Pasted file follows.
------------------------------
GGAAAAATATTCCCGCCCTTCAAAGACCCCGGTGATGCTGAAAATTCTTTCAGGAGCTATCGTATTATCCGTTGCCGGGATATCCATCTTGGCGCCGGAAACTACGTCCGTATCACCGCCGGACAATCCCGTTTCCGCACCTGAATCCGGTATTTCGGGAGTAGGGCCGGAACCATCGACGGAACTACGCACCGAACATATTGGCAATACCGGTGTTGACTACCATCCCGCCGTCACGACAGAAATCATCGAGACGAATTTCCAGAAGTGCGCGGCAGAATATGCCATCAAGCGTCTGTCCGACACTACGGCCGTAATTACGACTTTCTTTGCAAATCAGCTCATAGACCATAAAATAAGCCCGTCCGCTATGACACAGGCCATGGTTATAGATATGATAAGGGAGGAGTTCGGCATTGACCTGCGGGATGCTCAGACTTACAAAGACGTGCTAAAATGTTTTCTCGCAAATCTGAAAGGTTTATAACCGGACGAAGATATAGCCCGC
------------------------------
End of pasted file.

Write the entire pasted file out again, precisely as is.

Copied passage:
GGAAAAATATTCCCGCCCTTCAAAGACCCCGGTGATGCTGAAAATTCTTTCAGGAGCTATCGTATTATCCGTTGCCGGGATATCCATCTTGGCGCCGGAAACTACGTCCGTATCACCGCCGGACAATCCCGTTTCCGCACCTGAATCCGGTATTTCGGGAGTAGGGCCGGAACCATCGACGGAACTACGCACCGAACATATTGGCAATACCGGTGTTGACTACCATCCCGCCGTCACGACAGAAATCATCGAGACGAATTTCCAGAAGTGCGCGGCAGAATATGCCATCAAGCGTCTGTCCGACACTACGGCCGTAATTACGACTTTCTTTGCAAATCAGCTCATAGACCATAAAATAAGCCCGTCCGCTATGACACAGGCCATGGTTATAGATATGATAAGGGAGGAGTTCGGCATTGACCTGCGGGATGCTCAGACTTACAAAGACGTGCTAAAATGTTTTCTCGCAAATCTGAAAGGTTTATAACCGGACGAAGATATAGCCCGC